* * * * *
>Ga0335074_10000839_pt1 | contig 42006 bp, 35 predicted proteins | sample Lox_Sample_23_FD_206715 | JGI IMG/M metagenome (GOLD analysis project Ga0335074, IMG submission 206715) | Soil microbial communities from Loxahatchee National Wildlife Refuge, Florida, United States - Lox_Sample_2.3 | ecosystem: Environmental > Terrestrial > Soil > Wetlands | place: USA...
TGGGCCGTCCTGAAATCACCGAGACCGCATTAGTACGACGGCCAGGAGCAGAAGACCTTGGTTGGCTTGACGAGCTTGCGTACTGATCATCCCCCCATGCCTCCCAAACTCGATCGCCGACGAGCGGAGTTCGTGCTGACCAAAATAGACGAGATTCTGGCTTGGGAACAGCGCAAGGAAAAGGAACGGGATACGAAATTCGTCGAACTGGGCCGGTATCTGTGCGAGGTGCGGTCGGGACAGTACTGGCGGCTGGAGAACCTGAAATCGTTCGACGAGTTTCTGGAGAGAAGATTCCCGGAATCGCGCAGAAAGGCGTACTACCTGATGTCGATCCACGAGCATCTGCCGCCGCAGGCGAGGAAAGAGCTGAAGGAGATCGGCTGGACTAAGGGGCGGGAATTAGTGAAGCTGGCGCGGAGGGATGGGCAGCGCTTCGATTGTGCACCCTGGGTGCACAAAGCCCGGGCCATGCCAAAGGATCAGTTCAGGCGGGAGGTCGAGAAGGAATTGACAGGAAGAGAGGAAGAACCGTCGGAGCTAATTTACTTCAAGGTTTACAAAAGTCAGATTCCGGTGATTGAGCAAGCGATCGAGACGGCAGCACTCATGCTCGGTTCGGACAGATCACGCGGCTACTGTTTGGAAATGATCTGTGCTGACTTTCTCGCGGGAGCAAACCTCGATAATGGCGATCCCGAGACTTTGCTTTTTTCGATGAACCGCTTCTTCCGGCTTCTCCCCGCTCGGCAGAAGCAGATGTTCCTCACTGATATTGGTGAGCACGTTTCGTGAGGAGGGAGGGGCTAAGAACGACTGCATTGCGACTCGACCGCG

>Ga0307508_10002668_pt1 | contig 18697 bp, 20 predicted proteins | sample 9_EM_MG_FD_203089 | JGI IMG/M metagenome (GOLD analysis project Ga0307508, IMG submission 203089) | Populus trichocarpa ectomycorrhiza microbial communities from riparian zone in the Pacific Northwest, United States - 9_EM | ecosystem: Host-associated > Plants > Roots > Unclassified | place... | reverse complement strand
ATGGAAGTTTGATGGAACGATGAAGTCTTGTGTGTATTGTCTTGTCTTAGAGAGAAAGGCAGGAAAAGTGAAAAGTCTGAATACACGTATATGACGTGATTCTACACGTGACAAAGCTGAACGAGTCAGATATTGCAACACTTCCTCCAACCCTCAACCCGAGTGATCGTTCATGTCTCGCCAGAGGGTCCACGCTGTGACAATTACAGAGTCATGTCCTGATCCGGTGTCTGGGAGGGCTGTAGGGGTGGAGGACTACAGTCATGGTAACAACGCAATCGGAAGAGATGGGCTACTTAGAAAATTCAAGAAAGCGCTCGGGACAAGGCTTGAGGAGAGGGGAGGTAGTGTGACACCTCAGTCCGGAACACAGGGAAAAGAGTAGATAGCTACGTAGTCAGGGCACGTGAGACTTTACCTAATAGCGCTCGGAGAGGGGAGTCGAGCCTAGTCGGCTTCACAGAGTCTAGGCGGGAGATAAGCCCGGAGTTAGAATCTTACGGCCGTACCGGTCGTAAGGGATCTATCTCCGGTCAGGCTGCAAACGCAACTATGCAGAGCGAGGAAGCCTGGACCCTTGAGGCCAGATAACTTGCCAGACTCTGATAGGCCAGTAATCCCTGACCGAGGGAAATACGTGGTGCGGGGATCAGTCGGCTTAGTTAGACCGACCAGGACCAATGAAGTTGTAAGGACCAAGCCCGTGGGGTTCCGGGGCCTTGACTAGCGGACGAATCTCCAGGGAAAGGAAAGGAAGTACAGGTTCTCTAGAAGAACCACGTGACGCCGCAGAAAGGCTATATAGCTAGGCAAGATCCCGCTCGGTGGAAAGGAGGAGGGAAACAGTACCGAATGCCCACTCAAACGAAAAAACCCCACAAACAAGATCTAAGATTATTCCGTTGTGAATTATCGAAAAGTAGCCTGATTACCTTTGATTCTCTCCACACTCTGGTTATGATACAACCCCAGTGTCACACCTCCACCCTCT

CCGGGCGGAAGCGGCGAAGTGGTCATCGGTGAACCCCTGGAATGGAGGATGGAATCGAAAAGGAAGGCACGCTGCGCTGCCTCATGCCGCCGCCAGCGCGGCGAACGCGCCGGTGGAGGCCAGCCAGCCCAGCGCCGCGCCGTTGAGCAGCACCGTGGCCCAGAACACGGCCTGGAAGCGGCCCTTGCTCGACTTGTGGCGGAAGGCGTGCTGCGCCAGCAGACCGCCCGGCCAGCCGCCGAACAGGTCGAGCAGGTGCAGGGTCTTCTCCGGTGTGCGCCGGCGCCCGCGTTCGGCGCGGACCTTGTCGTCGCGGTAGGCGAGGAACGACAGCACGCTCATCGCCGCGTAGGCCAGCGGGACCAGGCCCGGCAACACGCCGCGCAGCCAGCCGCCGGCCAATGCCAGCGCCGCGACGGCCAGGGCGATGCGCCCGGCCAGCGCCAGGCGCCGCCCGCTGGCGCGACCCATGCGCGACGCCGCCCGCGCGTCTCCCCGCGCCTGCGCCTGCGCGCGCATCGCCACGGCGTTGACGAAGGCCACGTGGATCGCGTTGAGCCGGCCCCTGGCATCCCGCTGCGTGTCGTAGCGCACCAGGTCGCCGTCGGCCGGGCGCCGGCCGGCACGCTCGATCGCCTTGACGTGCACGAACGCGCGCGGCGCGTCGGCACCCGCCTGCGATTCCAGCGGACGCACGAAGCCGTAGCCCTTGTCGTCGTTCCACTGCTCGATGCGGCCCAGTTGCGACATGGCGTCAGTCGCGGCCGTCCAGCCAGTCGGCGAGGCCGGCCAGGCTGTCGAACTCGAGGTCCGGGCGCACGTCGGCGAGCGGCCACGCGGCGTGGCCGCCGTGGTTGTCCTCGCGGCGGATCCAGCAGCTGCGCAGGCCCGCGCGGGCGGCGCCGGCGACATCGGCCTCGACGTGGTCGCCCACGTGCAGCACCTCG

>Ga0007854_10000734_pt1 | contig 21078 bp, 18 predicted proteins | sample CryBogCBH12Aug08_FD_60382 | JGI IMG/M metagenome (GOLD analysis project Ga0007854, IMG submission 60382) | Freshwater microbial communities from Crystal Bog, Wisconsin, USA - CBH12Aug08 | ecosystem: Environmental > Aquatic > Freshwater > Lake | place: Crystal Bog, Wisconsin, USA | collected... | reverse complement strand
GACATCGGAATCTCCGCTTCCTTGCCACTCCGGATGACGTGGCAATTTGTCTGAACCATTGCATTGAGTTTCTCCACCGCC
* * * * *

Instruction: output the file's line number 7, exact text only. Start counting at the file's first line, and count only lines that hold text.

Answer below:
GACATCGGAATCTCCGCTTCCTTGCCACTCCGGATGACGTGGCAATTTGTCTGAACCATTGCATTGAGTTTCTCCACCGCC